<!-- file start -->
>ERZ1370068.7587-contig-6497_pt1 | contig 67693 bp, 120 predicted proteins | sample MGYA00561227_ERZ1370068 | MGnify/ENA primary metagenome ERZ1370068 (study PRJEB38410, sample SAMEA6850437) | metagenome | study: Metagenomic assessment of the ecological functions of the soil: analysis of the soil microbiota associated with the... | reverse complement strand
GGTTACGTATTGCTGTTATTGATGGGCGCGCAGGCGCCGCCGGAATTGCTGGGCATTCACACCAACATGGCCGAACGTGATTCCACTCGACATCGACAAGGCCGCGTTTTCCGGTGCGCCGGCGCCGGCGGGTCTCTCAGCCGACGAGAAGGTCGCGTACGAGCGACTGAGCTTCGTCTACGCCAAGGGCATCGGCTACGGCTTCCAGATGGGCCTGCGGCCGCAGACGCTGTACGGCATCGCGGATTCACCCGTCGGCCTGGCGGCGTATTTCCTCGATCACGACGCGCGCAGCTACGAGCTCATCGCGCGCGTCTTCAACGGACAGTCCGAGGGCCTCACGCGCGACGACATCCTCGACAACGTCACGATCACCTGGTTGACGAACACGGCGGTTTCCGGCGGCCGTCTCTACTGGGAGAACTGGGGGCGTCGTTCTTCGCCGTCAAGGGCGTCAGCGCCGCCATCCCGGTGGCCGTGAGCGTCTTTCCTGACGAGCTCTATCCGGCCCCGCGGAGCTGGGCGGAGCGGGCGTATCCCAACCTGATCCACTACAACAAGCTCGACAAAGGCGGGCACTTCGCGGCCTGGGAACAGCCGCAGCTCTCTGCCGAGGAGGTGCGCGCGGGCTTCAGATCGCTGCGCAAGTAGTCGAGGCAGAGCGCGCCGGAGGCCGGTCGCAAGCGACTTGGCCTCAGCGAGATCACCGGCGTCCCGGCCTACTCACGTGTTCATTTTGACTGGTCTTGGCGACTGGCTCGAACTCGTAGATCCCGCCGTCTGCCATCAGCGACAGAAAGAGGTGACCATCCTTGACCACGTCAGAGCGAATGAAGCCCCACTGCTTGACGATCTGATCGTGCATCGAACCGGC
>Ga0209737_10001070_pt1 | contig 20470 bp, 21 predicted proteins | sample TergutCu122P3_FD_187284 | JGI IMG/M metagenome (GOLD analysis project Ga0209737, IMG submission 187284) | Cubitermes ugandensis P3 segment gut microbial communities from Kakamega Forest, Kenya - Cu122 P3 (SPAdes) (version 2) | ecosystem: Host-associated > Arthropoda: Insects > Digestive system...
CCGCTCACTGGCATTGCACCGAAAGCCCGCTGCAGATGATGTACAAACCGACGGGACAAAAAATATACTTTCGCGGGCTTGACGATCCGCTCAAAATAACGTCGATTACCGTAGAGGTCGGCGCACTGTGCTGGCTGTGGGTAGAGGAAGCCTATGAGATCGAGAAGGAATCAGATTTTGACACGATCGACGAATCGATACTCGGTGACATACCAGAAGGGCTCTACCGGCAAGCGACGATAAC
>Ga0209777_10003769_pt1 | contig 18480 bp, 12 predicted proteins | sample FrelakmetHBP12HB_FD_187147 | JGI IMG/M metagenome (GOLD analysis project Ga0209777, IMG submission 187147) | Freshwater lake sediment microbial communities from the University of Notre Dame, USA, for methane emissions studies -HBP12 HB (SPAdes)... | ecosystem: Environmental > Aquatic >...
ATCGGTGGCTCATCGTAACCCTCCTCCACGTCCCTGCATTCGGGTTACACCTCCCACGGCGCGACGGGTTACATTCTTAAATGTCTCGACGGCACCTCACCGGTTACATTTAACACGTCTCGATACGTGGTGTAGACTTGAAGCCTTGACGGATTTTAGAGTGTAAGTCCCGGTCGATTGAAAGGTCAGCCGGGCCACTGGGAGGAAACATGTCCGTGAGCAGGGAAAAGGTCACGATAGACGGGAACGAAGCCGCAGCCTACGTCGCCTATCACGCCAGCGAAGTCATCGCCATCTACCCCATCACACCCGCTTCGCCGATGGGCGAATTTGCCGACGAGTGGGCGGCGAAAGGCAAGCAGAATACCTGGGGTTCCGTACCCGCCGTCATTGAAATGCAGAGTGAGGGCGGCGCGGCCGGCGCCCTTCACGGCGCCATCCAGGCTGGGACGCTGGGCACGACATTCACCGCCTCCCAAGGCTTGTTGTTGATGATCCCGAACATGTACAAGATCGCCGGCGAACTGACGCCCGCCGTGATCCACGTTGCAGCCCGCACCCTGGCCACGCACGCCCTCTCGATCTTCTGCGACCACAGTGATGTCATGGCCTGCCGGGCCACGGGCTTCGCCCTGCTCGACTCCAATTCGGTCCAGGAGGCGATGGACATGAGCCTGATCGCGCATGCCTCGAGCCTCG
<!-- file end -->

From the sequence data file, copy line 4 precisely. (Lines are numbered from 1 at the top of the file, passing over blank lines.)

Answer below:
CCGCTCACTGGCATTGCACCGAAAGCCCGCTGCAGATGATGTACAAACCGACGGGACAAAAAATATACTTTCGCGGGCTTGACGATCCGCTCAAAATAACGTCGATTACCGTAGAGGTCGGCGCACTGTGCTGGCTGTGGGTAGAGGAAGCCTATGAGATCGAGAAGGAATCAGATTTTGACACGATCGACGAATCGATACTCGGTGACATACCAGAAGGGCTCTACCGGCAAGCGACGATAAC